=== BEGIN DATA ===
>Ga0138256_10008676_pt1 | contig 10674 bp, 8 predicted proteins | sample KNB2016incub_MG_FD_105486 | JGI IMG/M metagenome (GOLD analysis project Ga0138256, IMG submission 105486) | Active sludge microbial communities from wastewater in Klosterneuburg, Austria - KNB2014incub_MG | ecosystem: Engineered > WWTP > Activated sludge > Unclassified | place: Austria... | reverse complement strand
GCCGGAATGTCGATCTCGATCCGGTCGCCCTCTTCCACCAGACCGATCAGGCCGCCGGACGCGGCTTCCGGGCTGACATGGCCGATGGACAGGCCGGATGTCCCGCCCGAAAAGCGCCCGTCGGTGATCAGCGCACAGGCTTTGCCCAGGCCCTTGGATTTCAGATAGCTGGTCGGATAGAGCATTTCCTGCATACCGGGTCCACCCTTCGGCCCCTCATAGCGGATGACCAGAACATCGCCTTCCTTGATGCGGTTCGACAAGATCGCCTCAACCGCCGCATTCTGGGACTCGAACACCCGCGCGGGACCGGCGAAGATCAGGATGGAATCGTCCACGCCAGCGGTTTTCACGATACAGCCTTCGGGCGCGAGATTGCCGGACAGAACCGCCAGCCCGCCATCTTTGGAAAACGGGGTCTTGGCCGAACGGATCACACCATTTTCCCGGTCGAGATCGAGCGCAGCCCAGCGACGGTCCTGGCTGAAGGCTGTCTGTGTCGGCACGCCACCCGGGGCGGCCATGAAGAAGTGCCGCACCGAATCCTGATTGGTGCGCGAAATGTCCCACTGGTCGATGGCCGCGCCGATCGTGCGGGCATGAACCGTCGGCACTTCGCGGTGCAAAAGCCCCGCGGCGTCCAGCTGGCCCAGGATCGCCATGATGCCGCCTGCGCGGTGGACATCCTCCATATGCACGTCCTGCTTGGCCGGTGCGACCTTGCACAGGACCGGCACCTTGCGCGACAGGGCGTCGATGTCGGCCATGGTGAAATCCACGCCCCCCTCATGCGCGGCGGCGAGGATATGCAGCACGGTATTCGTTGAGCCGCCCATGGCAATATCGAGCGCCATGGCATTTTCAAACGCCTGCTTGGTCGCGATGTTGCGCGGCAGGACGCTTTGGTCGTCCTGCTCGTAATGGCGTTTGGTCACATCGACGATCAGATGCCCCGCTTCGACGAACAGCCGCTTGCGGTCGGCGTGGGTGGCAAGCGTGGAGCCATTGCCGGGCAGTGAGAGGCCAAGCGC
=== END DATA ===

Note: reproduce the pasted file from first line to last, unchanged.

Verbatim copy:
>Ga0138256_10008676_pt1 | contig 10674 bp, 8 predicted proteins | sample KNB2016incub_MG_FD_105486 | JGI IMG/M metagenome (GOLD analysis project Ga0138256, IMG submission 105486) | Active sludge microbial communities from wastewater in Klosterneuburg, Austria - KNB2014incub_MG | ecosystem: Engineered > WWTP > Activated sludge > Unclassified | place: Austria... | reverse complement strand
GCCGGAATGTCGATCTCGATCCGGTCGCCCTCTTCCACCAGACCGATCAGGCCGCCGGACGCGGCTTCCGGGCTGACATGGCCGATGGACAGGCCGGATGTCCCGCCCGAAAAGCGCCCGTCGGTGATCAGCGCACAGGCTTTGCCCAGGCCCTTGGATTTCAGATAGCTGGTCGGATAGAGCATTTCCTGCATACCGGGTCCACCCTTCGGCCCCTCATAGCGGATGACCAGAACATCGCCTTCCTTGATGCGGTTCGACAAGATCGCCTCAACCGCCGCATTCTGGGACTCGAACACCCGCGCGGGACCGGCGAAGATCAGGATGGAATCGTCCACGCCAGCGGTTTTCACGATACAGCCTTCGGGCGCGAGATTGCCGGACAGAACCGCCAGCCCGCCATCTTTGGAAAACGGGGTCTTGGCCGAACGGATCACACCATTTTCCCGGTCGAGATCGAGCGCAGCCCAGCGACGGTCCTGGCTGAAGGCTGTCTGTGTCGGCACGCCACCCGGGGCGGCCATGAAGAAGTGCCGCACCGAATCCTGATTGGTGCGCGAAATGTCCCACTGGTCGATGGCCGCGCCGATCGTGCGGGCATGAACCGTCGGCACTTCGCGGTGCAAAAGCCCCGCGGCGTCCAGCTGGCCCAGGATCGCCATGATGCCGCCTGCGCGGTGGACATCCTCCATATGCACGTCCTGCTTGGCCGGTGCGACCTTGCACAGGACCGGCACCTTGCGCGACAGGGCGTCGATGTCGGCCATGGTGAAATCCACGCCCCCCTCATGCGCGGCGGCGAGGATATGCAGCACGGTATTCGTTGAGCCGCCCATGGCAATATCGAGCGCCATGGCATTTTCAAACGCCTGCTTGGTCGCGATGTTGCGCGGCAGGACGCTTTGGTCGTCCTGCTCGTAATGGCGTTTGGTCACATCGACGATCAGATGCCCCGCTTCGACGAACAGCCGCTTGCGGTCGGCGTGGGTGGCAAGCGTGGAGCCATTGCCGGGCAGTGAGAGGCCAAGCGC